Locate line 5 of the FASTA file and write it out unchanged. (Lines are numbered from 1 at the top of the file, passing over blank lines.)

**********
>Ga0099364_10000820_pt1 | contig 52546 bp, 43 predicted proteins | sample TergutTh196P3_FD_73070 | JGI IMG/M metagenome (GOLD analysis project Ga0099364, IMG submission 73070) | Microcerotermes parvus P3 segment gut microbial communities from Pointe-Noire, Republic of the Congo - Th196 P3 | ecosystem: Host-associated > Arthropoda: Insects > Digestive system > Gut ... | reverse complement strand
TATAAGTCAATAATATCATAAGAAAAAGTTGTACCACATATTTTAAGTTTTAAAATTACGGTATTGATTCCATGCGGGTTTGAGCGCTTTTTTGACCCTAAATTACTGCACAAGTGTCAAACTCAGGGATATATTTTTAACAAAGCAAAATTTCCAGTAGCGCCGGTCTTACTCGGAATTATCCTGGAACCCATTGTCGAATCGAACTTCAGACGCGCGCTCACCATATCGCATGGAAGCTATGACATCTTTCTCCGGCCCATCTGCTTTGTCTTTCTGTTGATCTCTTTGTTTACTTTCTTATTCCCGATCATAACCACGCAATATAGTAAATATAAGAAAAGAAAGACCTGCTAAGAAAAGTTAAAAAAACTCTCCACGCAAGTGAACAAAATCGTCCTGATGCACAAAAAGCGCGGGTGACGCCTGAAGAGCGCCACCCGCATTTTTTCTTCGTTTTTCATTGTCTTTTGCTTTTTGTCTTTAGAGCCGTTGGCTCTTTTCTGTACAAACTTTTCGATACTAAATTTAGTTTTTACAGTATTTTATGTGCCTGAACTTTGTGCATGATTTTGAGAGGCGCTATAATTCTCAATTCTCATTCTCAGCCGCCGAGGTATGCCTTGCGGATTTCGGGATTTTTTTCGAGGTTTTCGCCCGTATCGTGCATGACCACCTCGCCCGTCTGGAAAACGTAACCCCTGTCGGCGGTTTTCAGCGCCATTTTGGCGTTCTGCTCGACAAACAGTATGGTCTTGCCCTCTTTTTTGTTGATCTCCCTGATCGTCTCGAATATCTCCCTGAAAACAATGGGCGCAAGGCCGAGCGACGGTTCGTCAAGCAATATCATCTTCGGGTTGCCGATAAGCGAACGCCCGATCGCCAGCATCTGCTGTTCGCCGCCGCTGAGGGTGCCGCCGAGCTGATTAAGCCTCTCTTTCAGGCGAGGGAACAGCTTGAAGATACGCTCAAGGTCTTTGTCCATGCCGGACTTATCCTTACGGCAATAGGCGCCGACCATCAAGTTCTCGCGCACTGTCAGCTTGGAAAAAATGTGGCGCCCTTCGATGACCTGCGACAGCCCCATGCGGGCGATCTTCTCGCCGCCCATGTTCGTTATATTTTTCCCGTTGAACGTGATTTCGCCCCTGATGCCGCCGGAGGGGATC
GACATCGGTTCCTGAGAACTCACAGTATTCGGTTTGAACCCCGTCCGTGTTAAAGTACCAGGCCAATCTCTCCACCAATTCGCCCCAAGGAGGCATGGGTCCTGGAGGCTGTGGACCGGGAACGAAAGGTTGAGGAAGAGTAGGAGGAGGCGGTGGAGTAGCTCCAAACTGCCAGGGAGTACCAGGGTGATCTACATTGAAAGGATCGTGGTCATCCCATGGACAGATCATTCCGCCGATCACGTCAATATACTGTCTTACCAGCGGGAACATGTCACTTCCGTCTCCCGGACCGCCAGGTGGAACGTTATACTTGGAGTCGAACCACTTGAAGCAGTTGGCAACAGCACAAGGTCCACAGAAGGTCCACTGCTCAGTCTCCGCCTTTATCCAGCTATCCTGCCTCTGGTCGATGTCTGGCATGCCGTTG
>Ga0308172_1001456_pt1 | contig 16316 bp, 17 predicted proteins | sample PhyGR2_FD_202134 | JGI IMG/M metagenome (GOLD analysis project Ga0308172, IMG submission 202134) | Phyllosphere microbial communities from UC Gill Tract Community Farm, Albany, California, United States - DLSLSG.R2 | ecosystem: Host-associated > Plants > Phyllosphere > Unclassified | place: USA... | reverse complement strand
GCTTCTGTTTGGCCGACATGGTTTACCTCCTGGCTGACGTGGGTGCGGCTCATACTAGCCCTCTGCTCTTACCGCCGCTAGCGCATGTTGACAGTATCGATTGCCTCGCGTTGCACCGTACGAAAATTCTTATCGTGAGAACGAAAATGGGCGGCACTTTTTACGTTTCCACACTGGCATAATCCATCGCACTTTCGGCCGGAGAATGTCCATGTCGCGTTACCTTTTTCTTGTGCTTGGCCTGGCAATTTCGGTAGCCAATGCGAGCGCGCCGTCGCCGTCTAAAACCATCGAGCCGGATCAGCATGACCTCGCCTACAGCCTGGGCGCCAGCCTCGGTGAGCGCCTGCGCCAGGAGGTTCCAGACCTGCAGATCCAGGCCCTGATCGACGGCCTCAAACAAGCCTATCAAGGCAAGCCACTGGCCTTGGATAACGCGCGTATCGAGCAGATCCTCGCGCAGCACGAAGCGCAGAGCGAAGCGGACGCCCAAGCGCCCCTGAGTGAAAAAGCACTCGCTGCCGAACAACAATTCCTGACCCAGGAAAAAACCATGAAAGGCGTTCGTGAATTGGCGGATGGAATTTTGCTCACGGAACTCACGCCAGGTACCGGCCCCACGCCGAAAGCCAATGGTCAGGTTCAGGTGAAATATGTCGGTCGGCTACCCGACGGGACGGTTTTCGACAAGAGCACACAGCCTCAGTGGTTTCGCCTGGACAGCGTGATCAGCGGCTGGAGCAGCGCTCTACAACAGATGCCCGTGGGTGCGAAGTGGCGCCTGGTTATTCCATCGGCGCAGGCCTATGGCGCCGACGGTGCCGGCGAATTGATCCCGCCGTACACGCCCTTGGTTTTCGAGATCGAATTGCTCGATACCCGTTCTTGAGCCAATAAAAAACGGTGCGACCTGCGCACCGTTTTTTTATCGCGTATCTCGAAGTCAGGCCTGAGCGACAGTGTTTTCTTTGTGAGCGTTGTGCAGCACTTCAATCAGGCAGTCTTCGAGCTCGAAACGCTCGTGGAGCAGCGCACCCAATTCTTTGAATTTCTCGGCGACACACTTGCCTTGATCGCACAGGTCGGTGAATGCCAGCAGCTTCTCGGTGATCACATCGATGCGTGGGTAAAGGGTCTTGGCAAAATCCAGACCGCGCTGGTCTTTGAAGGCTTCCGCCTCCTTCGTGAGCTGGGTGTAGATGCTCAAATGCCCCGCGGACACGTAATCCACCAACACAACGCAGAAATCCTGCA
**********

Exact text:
GCTTCTGTTTGGCCGACATGGTTTACCTCCTGGCTGACGTGGGTGCGGCTCATACTAGCCCTCTGCTCTTACCGCCGCTAGCGCATGTTGACAGTATCGATTGCCTCGCGTTGCACCGTACGAAAATTCTTATCGTGAGAACGAAAATGGGCGGCACTTTTTACGTTTCCACACTGGCATAATCCATCGCACTTTCGGCCGGAGAATGTCCATGTCGCGTTACCTTTTTCTTGTGCTTGGCCTGGCAATTTCGGTAGCCAATGCGAGCGCGCCGTCGCCGTCTAAAACCATCGAGCCGGATCAGCATGACCTCGCCTACAGCCTGGGCGCCAGCCTCGGTGAGCGCCTGCGCCAGGAGGTTCCAGACCTGCAGATCCAGGCCCTGATCGACGGCCTCAAACAAGCCTATCAAGGCAAGCCACTGGCCTTGGATAACGCGCGTATCGAGCAGATCCTCGCGCAGCACGAAGCGCAGAGCGAAGCGGACGCCCAAGCGCCCCTGAGTGAAAAAGCACTCGCTGCCGAACAACAATTCCTGACCCAGGAAAAAACCATGAAAGGCGTTCGTGAATTGGCGGATGGAATTTTGCTCACGGAACTCACGCCAGGTACCGGCCCCACGCCGAAAGCCAATGGTCAGGTTCAGGTGAAATATGTCGGTCGGCTACCCGACGGGACGGTTTTCGACAAGAGCACACAGCCTCAGTGGTTTCGCCTGGACAGCGTGATCAGCGGCTGGAGCAGCGCTCTACAACAGATGCCCGTGGGTGCGAAGTGGCGCCTGGTTATTCCATCGGCGCAGGCCTATGGCGCCGACGGTGCCGGCGAATTGATCCCGCCGTACACGCCCTTGGTTTTCGAGATCGAATTGCTCGATACCCGTTCTTGAGCCAATAAAAAACGGTGCGACCTGCGCACCGTTTTTTTATCGCGTATCTCGAAGTCAGGCCTGAGCGACAGTGTTTTCTTTGTGAGCGTTGTGCAGCACTTCAATCAGGCAGTCTTCGAGCTCGAAACGCTCGTGGAGCAGCGCACCCAATTCTTTGAATTTCTCGGCGACACACTTGCCTTGATCGCACAGGTCGGTGAATGCCAGCAGCTTCTCGGTGATCACATCGATGCGTGGGTAAAGGGTCTTGGCAAAATCCAGACCGCGCTGGTCTTTGAAGGCTTCCGCCTCCTTCGTGAGCTGGGTGTAGATGCTCAAATGCCCCGCGGACACGTAATCCACCAACACAACGCAGAAATCCTGCA